(Editor’s note: Gene Tanski is CEO of Demand Foresight Software. He submitted this column to VentureBeat.)
Things were getting heated at the sales meeting. The cause of my anger was an old theme: Industry-wide, client expectations for business software were so low that stories about the failure of big enterprise projects had practically become wallpaper.
Where were the repercussions for the business performance that never materialized? The big systems failed to deliver what they were supposed to over 70 percent of the time and the big checks just kept getting cut with no accountability. The whole dynamic needed to be nuked.
In the heat of our discussion about the institutionalized negligence of our gigantic competitors and how we could exploit it, a 25-year-old, Xbox-playing member of our team, said: “Dude, if we’re that bitchin’, why don’t we guarantee it?”
“What?” I asked him. “Are you nuts? Do you have any idea how software works?”
“No, not really. But I hear you guys constantly complaining about how everyone else over-promises and under-delivers. Why not do something about it?”
That simple dare became our biggest differentiator – and, more surprisingly, revolutionized the way we run our company.
During the dot-com boom, new businesses were founded on completely new thinking by young professionals, unencumbered by any notion of what was or wasn’t possible. Most of that potential was never realized, though – at least not in the first wave, since the young visionaries had no grounding in the disciplines that would sustain their visions over time.
However, we wondered, could our team fuse the experience of the old hands with the “anything is possible” optimism of our young teammate?
Once we got our minds around the concept, the experienced guys on the team were able to adjust some long-held assumptions and work through how to handle the risk, build the pricing and generally operationalize the concept.
It was a little bit like learning how to fly, as characterized by Douglas Adams in his “Hitchhiker’s Guide to the Galaxy” books: the key to flying was to throw yourself at the ground really hard, and miss.
It was exhilarating. I felt like we had just missed the ground by a huge margin, and instead were flying straight to a business model that embodied the exact opposite of everything we hated about the IT and consulting world.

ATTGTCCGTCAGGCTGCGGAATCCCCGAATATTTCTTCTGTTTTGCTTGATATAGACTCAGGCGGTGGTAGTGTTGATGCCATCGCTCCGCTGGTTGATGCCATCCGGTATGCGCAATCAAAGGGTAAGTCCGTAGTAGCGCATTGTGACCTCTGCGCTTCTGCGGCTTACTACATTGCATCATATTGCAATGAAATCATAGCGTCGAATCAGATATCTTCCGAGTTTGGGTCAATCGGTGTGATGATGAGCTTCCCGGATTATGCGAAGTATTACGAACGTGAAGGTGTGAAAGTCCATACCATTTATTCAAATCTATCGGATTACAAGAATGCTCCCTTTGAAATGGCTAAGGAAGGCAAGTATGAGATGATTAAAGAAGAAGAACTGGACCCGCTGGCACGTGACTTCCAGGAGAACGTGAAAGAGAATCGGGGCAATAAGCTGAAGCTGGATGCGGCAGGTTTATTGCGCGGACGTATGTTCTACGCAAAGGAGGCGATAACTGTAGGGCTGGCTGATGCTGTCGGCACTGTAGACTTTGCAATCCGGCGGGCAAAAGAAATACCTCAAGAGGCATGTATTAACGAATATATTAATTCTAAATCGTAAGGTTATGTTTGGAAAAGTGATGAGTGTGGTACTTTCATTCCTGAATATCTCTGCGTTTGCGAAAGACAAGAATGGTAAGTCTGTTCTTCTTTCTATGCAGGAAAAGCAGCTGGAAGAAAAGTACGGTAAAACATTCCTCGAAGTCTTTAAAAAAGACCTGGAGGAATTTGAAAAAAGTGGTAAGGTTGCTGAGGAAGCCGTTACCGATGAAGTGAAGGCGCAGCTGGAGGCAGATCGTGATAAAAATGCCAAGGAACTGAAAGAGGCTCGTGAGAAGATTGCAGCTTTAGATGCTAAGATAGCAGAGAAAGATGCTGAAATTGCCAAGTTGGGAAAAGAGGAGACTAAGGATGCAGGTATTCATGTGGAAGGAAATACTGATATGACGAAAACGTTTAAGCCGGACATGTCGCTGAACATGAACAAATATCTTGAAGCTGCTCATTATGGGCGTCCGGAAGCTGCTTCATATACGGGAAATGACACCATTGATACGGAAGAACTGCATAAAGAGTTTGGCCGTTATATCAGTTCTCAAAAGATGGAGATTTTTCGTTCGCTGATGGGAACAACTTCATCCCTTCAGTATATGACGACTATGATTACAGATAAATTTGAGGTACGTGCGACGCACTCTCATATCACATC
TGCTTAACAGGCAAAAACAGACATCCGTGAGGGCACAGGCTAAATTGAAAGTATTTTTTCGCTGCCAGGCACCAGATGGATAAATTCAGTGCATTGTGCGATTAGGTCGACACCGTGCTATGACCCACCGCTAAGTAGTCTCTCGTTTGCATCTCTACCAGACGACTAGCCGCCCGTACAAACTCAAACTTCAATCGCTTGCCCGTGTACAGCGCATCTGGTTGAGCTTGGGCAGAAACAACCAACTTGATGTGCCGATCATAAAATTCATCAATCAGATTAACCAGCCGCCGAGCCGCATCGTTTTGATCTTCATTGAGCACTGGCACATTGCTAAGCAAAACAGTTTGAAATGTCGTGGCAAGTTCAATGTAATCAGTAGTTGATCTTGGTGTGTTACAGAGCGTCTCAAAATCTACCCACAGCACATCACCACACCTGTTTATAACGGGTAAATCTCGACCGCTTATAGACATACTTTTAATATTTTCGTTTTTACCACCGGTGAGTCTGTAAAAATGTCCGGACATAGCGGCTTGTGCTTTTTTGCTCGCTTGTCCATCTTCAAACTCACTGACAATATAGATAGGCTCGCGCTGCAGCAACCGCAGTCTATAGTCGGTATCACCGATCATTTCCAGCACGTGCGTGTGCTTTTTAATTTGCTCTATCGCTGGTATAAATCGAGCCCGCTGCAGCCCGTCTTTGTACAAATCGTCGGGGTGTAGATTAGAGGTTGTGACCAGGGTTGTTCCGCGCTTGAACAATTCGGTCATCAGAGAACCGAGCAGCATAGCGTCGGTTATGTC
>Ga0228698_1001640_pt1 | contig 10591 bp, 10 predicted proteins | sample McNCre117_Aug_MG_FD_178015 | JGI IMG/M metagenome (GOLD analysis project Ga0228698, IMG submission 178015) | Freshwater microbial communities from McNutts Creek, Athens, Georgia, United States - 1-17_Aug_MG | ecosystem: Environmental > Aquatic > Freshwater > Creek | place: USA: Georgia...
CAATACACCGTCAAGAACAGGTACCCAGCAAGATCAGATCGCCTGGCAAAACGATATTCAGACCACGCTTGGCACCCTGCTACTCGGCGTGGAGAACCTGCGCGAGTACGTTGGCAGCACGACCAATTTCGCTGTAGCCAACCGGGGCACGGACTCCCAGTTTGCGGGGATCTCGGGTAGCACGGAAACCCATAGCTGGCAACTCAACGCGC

The guarantee was an explicit one – with no wiggle room. Clients would measurably improve their business performance — in our instance, a 25 percent minimum reduction in absolute forecast error — or we wouldn’t get paid. Not a dime.
It could have been a disaster, but taking this leap of faith actually did incredible things for our organizational focus – and ultimately helped cement our culture and internally align all divisions of the company.
The developers know that the software has to work and be relevant to specific job responsibilities or they don’t get paid. Implementation and technical support? They better get it right or they don’t get paid. Sales people? They had better understand the client problem and know exactly how to solve it, or … well, you know…
Another benefit of this ‘put up or shut up’ philosophy was the elimination of the need to micromanage. Once everybody understood that the promise would not bend, I found I could trust everyone to solve problems the way they thought best.
Vacation policy? Didn’t need it. Our team was entrusted to take the time off that they knew they could afford to take. Office? Wherever they could open a laptop and do their best work. This culture tells us a lot about the kind of people we should hire — can they stay motivated and productive in our unique environment?
So an energetic, passionate clash of skilled professionals turned out to be lightning in a bottle. It let us fuse the brashness of youth with organizational know-how.
We still argue in meetings, of course. But these days I enjoy it. You never know what sorts of benefits it can produce.